The best wellness advice that I ever got

Image: Shutterstock 

Image: Shutterstock 

In a world filled with spirulina face masks, activated charcoal, chlorella, and cordyceps on toast, it would be fair to say that perhaps we are overcomplicating wellness. Health has never been more convoluted in the history of man, as today we are overloaded with miraculous superfoods be it our humble turmeric, or acai berry powder from the Amazon. We’re popping supplements, eating superfoods, rolling out our yoga mats with the hope that we will be healthier and happier. Still, the rates of depression and suicide are going up. And despite all the wellness advice, I’m not sure if we’re even physically more healthy than our ancestors. 

In fact, some of the wellness advice is borderline dangerous. I follow many wellness bloggers and one of them was mixing ashwagandha into her matcha. There was no warning about ashwagandha being unsuitable for people who have high blood pressure. Just “hey this is a great adaptogen, have it!”

So, it was a refreshing to interview Dr. Sir. Jitendra Uniyal for a Vogue post on boosting energy. He pooh-poohed all my questions about energy boosters and he told me three very basic things you can do to increase the flow of energy. You can read that post here

But more than that he told me that the health of our bodies depends on two emotions - love and fear. And these days unfortunately the whole wellness industry is based on fear. Don’t eat this or you’ll put on weight. Could you be allergic to gluten? Should you eliminate sugar from your diet? OMG that samosa is going straight to your arse. Fear, fear, and more fear. We feel guilty when we eat a slice of cake, or indulge in chole bhature. And when we do indulge guiltlessly, we spend the next morning fretting about how to work it off. I know I do.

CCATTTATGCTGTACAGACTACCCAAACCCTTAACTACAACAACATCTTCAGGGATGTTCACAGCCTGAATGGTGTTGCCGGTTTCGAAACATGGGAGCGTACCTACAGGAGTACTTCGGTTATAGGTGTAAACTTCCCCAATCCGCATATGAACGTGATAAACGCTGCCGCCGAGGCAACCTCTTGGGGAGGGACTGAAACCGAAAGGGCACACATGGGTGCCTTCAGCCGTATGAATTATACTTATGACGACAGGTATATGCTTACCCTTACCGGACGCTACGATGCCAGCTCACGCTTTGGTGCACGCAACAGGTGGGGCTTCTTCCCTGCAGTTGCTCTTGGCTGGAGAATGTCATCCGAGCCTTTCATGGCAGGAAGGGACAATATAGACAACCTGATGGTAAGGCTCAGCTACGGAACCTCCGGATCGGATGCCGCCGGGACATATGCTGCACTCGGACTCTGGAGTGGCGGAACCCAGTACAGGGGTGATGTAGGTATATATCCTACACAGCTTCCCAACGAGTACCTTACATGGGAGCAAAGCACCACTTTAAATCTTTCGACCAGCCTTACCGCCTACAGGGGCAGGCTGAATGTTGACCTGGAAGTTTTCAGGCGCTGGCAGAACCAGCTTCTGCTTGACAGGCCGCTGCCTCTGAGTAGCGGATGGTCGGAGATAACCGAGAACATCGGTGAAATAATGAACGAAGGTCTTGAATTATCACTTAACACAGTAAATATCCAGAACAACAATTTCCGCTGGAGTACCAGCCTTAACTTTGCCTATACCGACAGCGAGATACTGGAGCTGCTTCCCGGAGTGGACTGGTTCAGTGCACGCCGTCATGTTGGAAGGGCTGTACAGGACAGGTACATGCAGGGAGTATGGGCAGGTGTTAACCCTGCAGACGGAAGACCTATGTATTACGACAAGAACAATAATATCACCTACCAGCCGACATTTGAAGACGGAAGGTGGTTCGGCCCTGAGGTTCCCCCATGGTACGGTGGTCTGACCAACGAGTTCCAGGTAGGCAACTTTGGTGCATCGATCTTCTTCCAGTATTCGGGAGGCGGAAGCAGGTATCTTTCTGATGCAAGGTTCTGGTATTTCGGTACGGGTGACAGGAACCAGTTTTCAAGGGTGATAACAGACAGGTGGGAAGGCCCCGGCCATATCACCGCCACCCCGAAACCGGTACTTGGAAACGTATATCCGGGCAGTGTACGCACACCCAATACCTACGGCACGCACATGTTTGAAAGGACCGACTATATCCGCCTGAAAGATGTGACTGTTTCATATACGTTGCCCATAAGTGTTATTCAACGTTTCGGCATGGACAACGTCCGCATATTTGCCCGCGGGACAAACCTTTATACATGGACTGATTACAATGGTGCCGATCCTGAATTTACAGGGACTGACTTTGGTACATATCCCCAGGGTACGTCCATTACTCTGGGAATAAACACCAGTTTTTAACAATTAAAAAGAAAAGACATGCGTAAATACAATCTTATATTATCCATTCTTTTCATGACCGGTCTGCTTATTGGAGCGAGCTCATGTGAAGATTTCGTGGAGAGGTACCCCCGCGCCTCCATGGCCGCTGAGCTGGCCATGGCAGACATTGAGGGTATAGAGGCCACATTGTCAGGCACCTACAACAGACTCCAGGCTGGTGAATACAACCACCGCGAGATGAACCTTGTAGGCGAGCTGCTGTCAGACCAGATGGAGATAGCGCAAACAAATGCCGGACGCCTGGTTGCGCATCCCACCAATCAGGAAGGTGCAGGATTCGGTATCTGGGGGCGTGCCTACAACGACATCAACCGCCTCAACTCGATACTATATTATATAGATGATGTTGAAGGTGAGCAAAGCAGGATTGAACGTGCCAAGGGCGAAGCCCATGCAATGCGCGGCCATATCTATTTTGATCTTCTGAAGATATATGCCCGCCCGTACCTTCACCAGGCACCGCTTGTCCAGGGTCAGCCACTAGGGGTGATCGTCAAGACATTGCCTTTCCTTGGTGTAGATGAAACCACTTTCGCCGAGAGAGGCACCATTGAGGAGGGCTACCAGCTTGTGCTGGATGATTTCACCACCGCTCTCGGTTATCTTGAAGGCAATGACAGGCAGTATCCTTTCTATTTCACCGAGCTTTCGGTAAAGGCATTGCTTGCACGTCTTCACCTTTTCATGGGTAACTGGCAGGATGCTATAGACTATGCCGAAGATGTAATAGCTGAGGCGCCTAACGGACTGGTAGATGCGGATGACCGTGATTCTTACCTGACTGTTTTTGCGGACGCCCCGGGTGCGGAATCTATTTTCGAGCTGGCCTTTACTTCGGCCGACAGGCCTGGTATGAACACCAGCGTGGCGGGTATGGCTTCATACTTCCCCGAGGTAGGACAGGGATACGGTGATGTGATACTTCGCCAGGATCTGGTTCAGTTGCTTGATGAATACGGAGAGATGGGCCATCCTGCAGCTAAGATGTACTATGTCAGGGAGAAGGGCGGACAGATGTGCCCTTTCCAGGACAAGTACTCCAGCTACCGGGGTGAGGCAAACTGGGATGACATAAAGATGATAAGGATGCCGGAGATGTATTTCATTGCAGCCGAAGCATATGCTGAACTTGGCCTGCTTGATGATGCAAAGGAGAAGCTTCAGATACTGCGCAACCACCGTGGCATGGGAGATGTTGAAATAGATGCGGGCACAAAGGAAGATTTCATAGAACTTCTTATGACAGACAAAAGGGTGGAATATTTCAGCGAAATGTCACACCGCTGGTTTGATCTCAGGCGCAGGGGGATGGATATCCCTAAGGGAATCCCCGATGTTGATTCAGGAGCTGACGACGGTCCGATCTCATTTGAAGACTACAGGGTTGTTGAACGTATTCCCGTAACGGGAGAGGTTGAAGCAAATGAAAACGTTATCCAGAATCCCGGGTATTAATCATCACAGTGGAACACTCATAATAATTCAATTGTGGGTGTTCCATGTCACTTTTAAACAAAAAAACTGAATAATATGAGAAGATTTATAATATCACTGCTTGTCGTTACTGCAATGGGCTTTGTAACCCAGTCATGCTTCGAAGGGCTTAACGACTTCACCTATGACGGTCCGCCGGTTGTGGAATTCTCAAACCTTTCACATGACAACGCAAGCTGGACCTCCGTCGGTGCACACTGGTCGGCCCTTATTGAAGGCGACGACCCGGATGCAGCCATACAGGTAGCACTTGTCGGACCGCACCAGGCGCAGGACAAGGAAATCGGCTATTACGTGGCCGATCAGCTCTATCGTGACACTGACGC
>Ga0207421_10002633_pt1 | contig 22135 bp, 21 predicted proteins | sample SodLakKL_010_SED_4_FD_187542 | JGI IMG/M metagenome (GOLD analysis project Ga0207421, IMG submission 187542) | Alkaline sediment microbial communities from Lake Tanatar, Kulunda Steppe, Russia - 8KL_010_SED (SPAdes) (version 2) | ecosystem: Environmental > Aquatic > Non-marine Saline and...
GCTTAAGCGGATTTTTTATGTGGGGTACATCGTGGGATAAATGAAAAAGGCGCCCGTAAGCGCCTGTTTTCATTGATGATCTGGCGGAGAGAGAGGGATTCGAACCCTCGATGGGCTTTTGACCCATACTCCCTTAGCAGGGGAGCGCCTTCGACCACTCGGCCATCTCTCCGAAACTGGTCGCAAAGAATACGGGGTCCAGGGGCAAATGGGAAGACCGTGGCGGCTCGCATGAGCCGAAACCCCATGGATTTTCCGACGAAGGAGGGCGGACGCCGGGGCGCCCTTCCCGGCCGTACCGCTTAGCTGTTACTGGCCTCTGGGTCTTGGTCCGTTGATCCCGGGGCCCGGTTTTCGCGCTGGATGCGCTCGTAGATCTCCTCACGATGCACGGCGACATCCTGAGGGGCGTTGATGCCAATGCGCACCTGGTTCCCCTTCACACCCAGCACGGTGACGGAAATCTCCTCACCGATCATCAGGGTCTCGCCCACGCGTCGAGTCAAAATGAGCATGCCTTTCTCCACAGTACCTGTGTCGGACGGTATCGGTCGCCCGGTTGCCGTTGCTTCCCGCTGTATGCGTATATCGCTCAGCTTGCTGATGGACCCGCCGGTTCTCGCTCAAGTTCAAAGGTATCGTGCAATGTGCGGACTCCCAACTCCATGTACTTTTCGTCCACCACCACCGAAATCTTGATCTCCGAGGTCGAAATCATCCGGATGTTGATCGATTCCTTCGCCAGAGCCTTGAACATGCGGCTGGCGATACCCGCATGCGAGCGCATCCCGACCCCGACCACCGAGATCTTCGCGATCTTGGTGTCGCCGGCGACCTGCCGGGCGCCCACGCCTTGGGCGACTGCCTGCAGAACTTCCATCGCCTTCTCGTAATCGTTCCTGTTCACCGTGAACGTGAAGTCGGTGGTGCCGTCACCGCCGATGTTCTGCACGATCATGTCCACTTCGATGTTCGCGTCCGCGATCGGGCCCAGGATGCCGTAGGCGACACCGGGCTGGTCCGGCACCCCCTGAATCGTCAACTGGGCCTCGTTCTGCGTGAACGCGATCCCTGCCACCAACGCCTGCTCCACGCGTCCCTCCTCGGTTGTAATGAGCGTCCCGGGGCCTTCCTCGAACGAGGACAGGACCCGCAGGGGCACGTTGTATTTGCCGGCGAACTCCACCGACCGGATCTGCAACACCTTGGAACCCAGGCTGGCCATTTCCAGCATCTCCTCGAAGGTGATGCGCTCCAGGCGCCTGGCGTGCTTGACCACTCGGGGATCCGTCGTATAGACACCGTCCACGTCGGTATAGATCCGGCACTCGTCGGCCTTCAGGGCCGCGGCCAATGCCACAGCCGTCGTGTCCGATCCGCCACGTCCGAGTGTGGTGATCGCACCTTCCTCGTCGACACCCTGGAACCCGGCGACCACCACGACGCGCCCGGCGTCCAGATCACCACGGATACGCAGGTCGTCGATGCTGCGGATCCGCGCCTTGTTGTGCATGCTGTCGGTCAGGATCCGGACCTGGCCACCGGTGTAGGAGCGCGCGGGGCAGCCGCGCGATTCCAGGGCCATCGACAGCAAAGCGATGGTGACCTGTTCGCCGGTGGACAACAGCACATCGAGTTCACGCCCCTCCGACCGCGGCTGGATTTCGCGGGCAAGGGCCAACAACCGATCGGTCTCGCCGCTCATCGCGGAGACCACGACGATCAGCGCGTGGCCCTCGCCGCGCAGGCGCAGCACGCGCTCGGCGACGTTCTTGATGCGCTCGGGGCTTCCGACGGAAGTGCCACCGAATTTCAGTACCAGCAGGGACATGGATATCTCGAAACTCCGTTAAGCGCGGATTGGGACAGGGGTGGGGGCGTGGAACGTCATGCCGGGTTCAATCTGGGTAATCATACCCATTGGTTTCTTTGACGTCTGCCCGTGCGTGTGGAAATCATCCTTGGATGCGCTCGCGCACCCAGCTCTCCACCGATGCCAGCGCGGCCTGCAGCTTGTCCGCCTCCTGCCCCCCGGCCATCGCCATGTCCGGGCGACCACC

But this fear goes deeper than just wellness. We are fearful of everything. Of getting assaulted when we go out, of being alone, of never finding love. And more than anything else, we are afraid of being failures. 

I for one over push myself. I set high standards and then work my hardest to meet them. And still I worry about failing. Or not being good enough. In my experience, everything I've learnt in life is from my failures. As have you. But despite knowing and understanding that failure eventually is a good thing, we are still afraid of it. 

Dr Uniyal seemed like a real chiller, so I asked him how does one deal with fear? His answer was very simple: “Just do what you’re supposed to do and don’t worry about the outcome, because no one can control it.” It sounds easy and obvious, but it has literally been the best piece of advice that has helped me a lot. 

Now when I need to write I write, and when I need to rest, I rest. Without worrying about the outcome. Because when you worry about the outcome you tend to not do what you’re supposed to at that moment. In my case these days I need to rest…and so I am, because its best thing for now.